The fantasy world of intercollegiate sports and the nightmare world of a state and university system drowning in red ink merged bloodily today
, when U.C. Berkeley Chancellor Robert Birgeneau axed five teams
Going the way of the single-wing formation
are Cal's baseball, men's and women's gymnastics, and women's lacrosse teams -- as well as the 25-time national champion rugby squad. This will ostensibly save the school $4 million
Followers of Cal sports -- your humble narrator is an alum and fits the
criteria -- knew this day was coming. Fundamentally, it would not make
sense for the school to continue to cut back its prized academic
resources -- and, believe you me, it has -- and leave athletics
Today's move will undoubtedly be met with bellows of indignation from the Bear-backing faithful -- but, it warrants mentioning, the axe spared the football and basketball teams that students and alumni most treasure (and cost the most to operate).
On a personal note, it's unpleasant when fond vestiges of your youth are shuttered as economically unfeasible and young student athletes are essentially cut loose. I covered every one of these teams while at U.C. Berkeley. One of my fondest memories was when our photographer missed the shot of a massive rugby player drinking beer out of yet another championship trophy, told him, "you mind finishing that for me?" and snapped up the requisite photo on his second chance. As a radio broadcaster, I was able to travel around the country following that baseball team; I documented many a 12-10 contest replete with 16 walks, six errors, and 14 pitching changes and slept on friends of friends' floors.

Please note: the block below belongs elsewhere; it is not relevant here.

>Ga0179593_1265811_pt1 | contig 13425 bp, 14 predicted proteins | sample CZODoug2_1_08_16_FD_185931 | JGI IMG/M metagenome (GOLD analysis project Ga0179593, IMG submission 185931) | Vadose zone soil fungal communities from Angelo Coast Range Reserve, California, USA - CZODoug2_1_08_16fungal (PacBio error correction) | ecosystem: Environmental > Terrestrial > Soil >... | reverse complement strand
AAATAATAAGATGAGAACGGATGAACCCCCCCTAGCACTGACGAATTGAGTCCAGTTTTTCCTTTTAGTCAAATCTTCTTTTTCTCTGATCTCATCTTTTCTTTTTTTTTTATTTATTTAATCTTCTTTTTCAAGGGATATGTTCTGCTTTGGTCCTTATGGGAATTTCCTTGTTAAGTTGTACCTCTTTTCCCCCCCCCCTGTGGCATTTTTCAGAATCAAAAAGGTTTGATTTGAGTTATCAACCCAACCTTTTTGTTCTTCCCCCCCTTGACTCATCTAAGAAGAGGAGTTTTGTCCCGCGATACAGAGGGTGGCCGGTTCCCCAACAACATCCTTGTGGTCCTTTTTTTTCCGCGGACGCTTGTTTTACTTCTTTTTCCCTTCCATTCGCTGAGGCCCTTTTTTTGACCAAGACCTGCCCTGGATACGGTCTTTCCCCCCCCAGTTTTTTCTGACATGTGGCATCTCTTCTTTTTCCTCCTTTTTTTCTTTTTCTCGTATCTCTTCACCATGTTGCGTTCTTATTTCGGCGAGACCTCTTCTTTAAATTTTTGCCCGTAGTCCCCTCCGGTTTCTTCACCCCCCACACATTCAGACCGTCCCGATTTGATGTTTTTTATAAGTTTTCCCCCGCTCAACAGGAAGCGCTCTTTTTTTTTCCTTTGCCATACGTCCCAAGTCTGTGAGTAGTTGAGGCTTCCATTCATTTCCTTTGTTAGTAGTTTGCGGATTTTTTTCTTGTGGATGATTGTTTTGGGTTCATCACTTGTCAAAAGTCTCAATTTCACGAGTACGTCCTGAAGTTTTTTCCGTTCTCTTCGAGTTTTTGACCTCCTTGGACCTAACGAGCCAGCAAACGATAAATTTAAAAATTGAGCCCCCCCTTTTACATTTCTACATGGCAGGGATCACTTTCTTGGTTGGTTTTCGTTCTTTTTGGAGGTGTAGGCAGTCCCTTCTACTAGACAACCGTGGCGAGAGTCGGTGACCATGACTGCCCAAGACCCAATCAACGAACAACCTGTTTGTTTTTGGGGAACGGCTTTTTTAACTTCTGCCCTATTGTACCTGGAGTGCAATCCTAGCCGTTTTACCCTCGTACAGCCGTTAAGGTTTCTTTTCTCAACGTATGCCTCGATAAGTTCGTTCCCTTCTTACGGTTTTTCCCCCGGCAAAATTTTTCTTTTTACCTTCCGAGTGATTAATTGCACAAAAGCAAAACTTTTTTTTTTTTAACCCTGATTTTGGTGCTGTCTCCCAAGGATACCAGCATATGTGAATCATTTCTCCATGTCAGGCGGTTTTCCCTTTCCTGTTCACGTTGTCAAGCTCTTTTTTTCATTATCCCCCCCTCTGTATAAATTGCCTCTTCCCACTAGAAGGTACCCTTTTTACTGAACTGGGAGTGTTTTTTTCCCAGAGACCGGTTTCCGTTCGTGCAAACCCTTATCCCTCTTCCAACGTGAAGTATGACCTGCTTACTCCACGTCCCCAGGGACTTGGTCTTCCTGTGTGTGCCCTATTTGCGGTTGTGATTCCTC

The rugby squad will be reclassified as a "varsity club sport," which will allow it to keep playing, but start paying its own tab. It'd be hard to foresee a situation in which former ruggers turned hedge fund managers from coach Jack Clark's decades atop the program won't pitch in and keep this tradition rolling. But with the other sports, the future is cloudier.
California's reckless financial shenanigans and dysfunctional budgeting system are an opponent more fearsome than any college team. Dark days are ahead for this state -- and the young men and women graduating from our public universities. Sadly, not even an afternoon at the ballpark is insulated from life's nastier realities. Follow us on Twitter at @TheSnitchSF